Aging Nationally in Contemporary Poland: Memory, Kinship, and Personhood (Global Perspectives on Aging) (Paperback)

Aging Nationally in Contemporary Poland: Memory, Kinship, and Personhood (Global Perspectives on Aging) By Jessica C. Robbins Cover Image

Aging Nationally in Contemporary Poland: Memory, Kinship, and Personhood (Global Perspectives on Aging) (Paperback)

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Active aging programs that encourage older adults to practice health- promoting behaviors are proliferating worldwide. In Poland, the meanings and ideals of these programs have become caught up in the sociocultural and political-economic changes that have occurred during the lifetimes of the oldest generations—most visibly, the transition from socialism to capitalism. Yet practices of active aging resonate with older forms of activity in late life in ways that exceed these narratives of progress. Moreover, some older Poles come to live valued, meaningful lives in old age despite the threats to respect and dignity posed by illness and debility. Through intimate portrayals of a wide range of experiences of aging in Poland, Jessica C. Robbins shows that everyday practices of remembering and relatedness shape how older Poles come to be seen by themselves and by others as living worthy, valued lives.
 
JESSICA C. ROBBINS is an assistant professor at the Institute of Gerontology and Department of Anthropology at Wayne State University in Michigan.
Product Details ISBN: 9781978813960
ISBN-10: 1978813961
Publisher: Rutgers University Press
Publication Date: December 18th, 2020
Pages: 228
Language: English
Series: Global Perspectives on Aging
“In this nuanced and beautifully written account of aging in contemporary Poland, Jessica Robbins illuminates with sensitivity and care the interconnections of remembrance, relatedness, and moral personhood. Experiences and moral imaginaries are shown to be shaped through everyday practices of relatedness, and we learn how deeply embedded national myths are in personal memories and biographies. This book will be taken up across the social sciences by those concerned with processes of kinship, nationalism, old age, and memory.”
— Janet Carsten

“A must-read for rich insights into the creation of moral personhood through social relations among older Poles in caregiving spaces. An exploration of the connections between person and nation in historical and contemporary Poland, interweaving subjective, institutional, and infrastructural levels of care, attentive to both personal narratives and political-economic contexts. Robbins’s analysis has broader implications for studies of the life cycle, as well as age-related policies.”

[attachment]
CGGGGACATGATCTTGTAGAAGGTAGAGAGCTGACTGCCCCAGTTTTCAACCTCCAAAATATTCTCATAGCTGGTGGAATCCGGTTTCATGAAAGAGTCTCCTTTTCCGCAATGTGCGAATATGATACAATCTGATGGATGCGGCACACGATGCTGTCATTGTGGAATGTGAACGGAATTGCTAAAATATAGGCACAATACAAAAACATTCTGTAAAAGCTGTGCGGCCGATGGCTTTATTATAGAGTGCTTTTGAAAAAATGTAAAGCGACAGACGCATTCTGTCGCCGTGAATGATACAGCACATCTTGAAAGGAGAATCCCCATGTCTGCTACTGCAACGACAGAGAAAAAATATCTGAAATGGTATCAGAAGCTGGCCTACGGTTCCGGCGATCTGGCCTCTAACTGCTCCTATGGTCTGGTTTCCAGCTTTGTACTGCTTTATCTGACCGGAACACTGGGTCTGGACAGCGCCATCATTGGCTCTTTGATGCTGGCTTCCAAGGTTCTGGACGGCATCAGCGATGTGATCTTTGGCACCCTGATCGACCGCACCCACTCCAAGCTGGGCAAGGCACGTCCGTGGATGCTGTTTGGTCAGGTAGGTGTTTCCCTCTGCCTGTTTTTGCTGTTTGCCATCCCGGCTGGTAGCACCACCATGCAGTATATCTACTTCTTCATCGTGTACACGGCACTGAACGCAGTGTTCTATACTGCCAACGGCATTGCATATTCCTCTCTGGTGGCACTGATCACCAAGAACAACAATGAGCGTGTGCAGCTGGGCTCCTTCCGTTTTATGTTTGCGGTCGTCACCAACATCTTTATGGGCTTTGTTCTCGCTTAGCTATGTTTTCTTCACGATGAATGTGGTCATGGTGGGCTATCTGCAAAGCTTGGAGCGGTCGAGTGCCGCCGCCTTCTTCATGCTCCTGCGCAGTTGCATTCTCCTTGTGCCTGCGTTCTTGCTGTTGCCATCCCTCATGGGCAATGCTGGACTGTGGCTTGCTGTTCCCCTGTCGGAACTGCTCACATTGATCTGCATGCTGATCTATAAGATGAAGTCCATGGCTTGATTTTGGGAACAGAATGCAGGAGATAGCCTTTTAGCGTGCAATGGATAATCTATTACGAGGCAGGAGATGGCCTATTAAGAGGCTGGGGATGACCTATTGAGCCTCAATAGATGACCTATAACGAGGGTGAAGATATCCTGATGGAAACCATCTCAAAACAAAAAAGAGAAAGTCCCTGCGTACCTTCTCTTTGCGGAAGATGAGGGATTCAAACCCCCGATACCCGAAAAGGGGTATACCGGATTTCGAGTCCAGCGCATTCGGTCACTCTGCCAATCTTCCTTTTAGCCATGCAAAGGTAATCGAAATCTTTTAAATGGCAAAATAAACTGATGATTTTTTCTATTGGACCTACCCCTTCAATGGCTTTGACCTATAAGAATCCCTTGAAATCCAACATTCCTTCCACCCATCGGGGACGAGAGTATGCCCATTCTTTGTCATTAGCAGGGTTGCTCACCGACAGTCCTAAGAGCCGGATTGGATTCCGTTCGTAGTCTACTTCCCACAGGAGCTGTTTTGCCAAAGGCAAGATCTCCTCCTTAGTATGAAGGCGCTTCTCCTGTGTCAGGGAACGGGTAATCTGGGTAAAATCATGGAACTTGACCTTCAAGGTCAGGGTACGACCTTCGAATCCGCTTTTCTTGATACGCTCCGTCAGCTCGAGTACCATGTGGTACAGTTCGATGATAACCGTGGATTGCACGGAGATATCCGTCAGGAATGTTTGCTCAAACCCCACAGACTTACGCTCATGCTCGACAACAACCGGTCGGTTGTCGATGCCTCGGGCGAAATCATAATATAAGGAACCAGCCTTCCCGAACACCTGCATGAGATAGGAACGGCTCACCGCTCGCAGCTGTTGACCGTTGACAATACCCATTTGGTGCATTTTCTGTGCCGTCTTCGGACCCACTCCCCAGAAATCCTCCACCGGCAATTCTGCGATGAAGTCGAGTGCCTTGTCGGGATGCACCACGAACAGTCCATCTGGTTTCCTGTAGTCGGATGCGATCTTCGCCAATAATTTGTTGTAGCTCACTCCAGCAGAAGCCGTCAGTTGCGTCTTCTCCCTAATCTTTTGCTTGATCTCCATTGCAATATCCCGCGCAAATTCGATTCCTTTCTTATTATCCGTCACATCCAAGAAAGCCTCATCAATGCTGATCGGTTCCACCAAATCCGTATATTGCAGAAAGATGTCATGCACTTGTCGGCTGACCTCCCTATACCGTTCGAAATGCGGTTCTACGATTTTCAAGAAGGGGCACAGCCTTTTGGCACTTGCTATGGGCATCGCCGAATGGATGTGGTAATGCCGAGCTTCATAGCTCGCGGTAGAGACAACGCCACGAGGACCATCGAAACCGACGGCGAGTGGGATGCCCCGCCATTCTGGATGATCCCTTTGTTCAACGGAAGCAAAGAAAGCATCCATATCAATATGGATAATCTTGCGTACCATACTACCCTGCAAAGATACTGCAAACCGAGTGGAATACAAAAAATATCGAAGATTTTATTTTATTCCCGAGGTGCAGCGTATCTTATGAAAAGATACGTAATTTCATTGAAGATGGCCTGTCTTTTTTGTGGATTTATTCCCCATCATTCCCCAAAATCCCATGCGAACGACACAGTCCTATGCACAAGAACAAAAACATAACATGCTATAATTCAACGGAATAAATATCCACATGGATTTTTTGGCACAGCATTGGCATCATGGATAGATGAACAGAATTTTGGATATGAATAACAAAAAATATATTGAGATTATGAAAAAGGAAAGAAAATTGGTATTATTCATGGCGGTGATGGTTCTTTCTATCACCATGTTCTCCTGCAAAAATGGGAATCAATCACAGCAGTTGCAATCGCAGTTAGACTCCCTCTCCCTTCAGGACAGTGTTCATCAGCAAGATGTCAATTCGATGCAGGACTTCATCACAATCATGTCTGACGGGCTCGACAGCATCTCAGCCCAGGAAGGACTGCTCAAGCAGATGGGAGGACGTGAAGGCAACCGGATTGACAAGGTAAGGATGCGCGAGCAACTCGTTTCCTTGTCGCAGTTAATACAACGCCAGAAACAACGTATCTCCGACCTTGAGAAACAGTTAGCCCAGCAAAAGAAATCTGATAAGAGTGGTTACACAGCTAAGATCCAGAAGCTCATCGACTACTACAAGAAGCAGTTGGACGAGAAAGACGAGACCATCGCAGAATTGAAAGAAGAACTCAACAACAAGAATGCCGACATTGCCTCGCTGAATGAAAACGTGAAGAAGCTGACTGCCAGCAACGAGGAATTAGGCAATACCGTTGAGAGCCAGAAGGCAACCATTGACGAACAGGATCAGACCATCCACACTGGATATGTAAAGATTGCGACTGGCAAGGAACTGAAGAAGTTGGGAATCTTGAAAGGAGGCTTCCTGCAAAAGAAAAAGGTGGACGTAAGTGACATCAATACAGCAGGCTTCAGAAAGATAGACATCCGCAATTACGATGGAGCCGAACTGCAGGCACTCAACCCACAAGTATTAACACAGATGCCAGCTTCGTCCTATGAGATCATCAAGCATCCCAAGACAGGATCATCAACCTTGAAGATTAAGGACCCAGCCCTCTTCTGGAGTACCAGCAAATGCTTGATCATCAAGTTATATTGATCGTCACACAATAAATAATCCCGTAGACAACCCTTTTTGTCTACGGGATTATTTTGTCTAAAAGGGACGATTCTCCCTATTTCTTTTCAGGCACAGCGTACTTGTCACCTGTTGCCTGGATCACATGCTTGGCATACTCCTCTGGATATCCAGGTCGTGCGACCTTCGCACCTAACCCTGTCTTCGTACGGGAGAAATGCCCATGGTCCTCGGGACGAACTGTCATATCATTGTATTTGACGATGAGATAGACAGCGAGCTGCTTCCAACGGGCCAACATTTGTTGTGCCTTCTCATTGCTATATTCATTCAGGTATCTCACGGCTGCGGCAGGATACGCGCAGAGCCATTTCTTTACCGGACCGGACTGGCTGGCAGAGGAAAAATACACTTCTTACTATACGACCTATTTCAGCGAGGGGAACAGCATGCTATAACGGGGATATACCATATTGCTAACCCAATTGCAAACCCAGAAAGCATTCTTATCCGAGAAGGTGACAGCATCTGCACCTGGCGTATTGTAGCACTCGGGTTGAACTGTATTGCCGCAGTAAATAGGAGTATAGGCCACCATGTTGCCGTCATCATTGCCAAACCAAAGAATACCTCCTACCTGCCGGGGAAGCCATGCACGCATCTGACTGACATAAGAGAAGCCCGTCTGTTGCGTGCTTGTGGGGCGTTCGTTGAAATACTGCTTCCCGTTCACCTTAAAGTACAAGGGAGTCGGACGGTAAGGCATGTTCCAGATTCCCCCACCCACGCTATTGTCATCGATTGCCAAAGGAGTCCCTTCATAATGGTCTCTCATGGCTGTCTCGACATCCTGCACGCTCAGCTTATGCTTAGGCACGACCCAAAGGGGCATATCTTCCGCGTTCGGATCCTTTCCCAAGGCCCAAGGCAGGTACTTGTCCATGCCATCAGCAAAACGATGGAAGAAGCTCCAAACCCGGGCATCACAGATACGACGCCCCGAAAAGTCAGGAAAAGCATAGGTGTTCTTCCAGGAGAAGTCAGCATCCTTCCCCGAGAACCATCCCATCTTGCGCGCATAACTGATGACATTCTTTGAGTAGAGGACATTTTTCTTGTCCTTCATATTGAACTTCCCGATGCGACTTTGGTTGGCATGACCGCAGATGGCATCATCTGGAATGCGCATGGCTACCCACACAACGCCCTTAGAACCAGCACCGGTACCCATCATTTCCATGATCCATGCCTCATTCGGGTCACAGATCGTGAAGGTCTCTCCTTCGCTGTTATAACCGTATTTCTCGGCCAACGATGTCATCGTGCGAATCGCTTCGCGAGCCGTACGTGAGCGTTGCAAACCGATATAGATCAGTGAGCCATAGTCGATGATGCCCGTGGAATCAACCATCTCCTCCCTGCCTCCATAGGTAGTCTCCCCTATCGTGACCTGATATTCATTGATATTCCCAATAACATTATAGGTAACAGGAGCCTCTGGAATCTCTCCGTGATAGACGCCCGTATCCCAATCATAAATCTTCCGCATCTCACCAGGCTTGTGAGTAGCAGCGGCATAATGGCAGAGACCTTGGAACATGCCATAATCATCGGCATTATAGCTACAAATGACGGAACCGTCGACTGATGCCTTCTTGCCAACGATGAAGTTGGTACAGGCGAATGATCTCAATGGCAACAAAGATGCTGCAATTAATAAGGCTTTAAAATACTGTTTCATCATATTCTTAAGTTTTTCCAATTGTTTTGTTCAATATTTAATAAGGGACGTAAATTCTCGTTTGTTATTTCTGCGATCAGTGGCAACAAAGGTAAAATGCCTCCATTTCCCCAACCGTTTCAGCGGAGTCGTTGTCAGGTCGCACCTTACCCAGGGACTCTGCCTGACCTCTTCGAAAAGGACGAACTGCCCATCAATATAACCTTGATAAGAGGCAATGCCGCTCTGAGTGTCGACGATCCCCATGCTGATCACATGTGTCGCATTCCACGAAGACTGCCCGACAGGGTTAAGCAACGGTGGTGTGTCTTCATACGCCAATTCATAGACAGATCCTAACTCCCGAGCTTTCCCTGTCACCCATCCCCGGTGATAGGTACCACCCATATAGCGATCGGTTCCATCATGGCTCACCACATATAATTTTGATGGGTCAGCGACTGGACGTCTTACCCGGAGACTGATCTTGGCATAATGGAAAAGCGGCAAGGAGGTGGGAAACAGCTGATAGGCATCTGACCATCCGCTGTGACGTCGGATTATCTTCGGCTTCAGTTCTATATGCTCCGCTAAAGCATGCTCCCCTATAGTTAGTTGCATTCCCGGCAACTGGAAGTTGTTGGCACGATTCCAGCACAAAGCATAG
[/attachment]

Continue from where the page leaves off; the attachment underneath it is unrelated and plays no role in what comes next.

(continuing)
— Susan Rasmussen

"Institute of Gerontology researcher publishes book on aging in Poland"
— Today@Wayne

"Skillfully conveys the difficult and complicated history of Poland over the last century as it relates to the memories of aging Poles. The rich and profound ethnographic interviews of Robbins with her participants enable the reader to envision the settings of the interviews vividly, and the strong connection with her subjects is obvious. Robbins’ theoretical engagement with modern aging research, particularly with ideas around active aging, memory, and moral personhood, offers new insight into these growing areas. Overall, this book is an outstanding example of multilayered scholarship in the field of anthropology of aging and gerontology."
— Anthropology and Aging

"This well-organized, engaging book will be of interest to anthropologists and gerontologists who studying aging and identity. People who specialize in Polish history will find that the stories related by elders illuminate their close identity with the nation. The book also explores the politics of memory and the cultural construction of belonging and deservedness in ways that transcend narrow subfields. I would recommend the volume as a classroom ethnography as well as a fine addition to a scholarly bookshelf."
— Medical Anthropology Quarterly

"This well-organized, engaging book will be of interest to anthropologists and gerontologists who studying aging and identity. People who specialize in Polish history will find that the stories related by elders illuminate their close identity with the nation. The book also explores the politics of memory and the cultural construction of belonging and deservedness in ways that transcend narrow subfields. I would recommend the volume as a classroom ethnography as well as a fine addition to a scholarly bookshelf."
— Michele Gamburd